I guess a film like The Others is another one, or The Sixth Sense, where you think the character is in one reality, but it is something completely different, and you don’t find out until the twist at the end. I guess those, and there was a Chris Marker film that was all told with stills from the sixties, it was an experimental short film. I can’t remember the name of it, I’ll have to look it up. It was one that we studied in film school where this guy shows up at an airport warning of a nuclear war, and this was the inspiration for the film Twelve Monkey. *Writer’s note: the film Rob is thinking of is La Jetee. You can watch it for free on YouTube, which I totally endorse because it is incredible* It was all told in stills, and it was very cyclical in fashion as well, where the beginning of the film is actually the end of the film, which I thought was interesting. Then also drawing on inspiration from art and sculptures. My daughter, who is about nine at the time, saw a rough cut of it and said “All the evil spirits, you can see it in their eyes.” When I was at the Los Angeles County Museum of Art that fall for the American Film Institute, I went on a tour through the galleries, through these sculptures of Satan and paintings of evil spirits and people who have fallen into hell and stuff like that. Just kind of studying their eyes and their energy for the Isabelle character, drawing on that as well.
What did you learn while filming Isabelle that you plan to apply to future films?
I guess just make sure the entire team is on board with making the project, that everyone has the same vision for making the film and to work out the entire film in storyboards before moving into production. We had a very limited amount of time for pre-production on this film because of people’s schedules and commitments to other productions, so we had a hard-out date with Amanda Crew because she had to get back to Los Angeles to shoot the next season of Silicon Valley. We also had a hard date with Adam due to personal commitments to another project, so we had a very limited number of shooting days, we had even less time in pre-production, we were literally just running into it. On future shows I’d like more time to prepare storyboards and getting the script polished as much as possible in preproduction, so we don’t have to scramble as much while shooting.
Without giving too much away, what was your favorite scene in the film, and why?
I think one of the most difficult scenes is one of the shortest, is with the real baby. We had three different babies we were filming with, because the union only allows us to film them for about five or ten minutes at a time and then they have to have an hour off in between. We had a couple of babies waiting, but one baby in particular was very hungry, and we only had that five minutes of filming with him in-between his feeding, so he was very hungry, very upset. We placed him on this cold metal table, which was really a chef’s table, but it was supposed to look like a medical table, and for one moment he’s dead, then he comes back and he’s yelling and screaming at the camera. That was so hard to do because really, everyone wants to protect the baby, the mother, the father, and I’m a father myself, so the last thing you want to do is have a screaming baby on set. We could simply let the mother pick up the baby, and it would stop crying, but as soon as we put it down on this cold metal table, while it’s hungry, that was the hardest scene to film by far. We needed this one shot of the baby for the film, and the mother is holding the hand of the baby. It was literally just an insert shot but it took an afternoon to film. Once we got it, we knew we had got it, but then we had to get the other shots leading up to that, where the baby was calm and a bit more relaxed. And then we had to, in post-production, cut and paste some of the arms and the eyes onto the baby to make it work so that the baby, for those shots, was not moving and then it’s moving a little bit, and then it kind of wakes up and starts screaming. Not a very easy sequence to do, and of course your heart goes out to the baby because you just want to help it stop crying.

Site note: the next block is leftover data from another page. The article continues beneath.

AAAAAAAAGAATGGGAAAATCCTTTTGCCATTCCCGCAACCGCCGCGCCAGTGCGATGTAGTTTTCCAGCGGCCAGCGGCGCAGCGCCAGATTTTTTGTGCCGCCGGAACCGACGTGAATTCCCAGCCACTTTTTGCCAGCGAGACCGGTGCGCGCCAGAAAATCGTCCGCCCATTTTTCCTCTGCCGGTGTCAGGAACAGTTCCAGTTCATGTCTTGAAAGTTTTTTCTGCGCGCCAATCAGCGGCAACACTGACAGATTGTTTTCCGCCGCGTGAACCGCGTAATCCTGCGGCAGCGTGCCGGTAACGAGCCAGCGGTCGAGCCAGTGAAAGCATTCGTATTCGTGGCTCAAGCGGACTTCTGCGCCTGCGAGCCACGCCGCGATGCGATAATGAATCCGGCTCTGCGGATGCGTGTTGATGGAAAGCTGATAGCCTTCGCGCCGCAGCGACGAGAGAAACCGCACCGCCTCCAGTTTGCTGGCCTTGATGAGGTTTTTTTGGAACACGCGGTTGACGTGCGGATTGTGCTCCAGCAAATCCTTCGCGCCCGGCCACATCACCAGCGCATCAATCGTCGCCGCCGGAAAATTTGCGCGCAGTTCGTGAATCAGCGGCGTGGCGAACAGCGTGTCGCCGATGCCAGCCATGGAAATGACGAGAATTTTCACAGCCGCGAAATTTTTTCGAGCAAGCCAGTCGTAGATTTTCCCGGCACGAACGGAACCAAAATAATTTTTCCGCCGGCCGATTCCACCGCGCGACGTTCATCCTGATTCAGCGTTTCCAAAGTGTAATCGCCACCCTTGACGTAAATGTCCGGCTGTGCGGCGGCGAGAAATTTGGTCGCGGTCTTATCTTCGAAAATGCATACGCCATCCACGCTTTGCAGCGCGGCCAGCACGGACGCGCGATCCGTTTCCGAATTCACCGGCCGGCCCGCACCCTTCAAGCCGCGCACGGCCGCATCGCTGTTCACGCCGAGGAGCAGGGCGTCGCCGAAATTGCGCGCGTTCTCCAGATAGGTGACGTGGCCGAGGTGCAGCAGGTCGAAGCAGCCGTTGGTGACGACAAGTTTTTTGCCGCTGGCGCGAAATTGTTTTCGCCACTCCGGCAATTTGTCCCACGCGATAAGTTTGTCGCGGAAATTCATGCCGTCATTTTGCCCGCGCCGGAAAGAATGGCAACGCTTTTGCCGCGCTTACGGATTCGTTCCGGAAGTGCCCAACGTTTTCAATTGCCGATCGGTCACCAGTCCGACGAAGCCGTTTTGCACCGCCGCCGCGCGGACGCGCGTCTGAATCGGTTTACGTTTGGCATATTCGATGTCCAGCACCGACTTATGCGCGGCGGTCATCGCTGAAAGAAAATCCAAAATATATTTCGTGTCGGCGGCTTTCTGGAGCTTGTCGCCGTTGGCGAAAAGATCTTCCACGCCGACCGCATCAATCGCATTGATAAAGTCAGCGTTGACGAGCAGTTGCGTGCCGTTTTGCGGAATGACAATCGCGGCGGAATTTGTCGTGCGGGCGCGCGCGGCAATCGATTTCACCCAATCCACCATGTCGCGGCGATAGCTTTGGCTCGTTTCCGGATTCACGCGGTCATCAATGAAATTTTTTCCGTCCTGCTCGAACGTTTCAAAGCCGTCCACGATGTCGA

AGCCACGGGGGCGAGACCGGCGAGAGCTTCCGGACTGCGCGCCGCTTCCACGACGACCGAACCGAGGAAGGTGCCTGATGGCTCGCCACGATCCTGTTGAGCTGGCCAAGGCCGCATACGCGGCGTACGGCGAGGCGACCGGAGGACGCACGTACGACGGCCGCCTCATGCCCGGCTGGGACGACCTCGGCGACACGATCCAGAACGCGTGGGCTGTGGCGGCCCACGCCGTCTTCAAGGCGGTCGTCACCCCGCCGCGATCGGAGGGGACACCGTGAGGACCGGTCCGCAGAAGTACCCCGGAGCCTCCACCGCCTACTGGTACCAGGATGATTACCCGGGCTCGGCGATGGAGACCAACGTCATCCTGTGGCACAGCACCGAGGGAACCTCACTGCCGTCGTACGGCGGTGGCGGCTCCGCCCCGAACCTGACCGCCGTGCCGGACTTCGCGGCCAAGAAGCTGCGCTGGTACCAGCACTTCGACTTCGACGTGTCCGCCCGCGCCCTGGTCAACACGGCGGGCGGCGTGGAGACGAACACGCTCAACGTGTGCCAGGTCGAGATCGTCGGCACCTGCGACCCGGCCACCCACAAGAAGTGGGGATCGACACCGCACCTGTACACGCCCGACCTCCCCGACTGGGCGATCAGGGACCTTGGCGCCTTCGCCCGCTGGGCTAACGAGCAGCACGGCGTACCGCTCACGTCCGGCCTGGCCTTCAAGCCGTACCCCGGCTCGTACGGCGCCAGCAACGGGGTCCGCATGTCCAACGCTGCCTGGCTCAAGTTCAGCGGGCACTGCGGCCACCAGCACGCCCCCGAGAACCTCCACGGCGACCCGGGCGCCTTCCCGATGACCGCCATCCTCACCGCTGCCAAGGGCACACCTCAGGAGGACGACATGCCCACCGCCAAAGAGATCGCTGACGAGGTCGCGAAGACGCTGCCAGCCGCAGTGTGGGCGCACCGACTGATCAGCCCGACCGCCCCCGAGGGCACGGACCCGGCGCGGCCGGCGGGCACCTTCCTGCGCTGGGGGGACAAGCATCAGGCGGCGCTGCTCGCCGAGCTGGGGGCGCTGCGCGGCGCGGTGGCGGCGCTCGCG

Can you tell us anything about any of your upcoming projects we can look forward to in the future?
In the near future is this TV series based on a book called Last Rituals by an Icelandic author named Yrsa Siguroardottir, which is this best selling book series about a lawyer in Iceland who is hired by a German family to investigate the death of their son. That’s season one, and season two, she’s on to other cases. It’s definitely going to be a dark, thrilling murder mystery with a large scope. I’m looking forward to that production, for sure.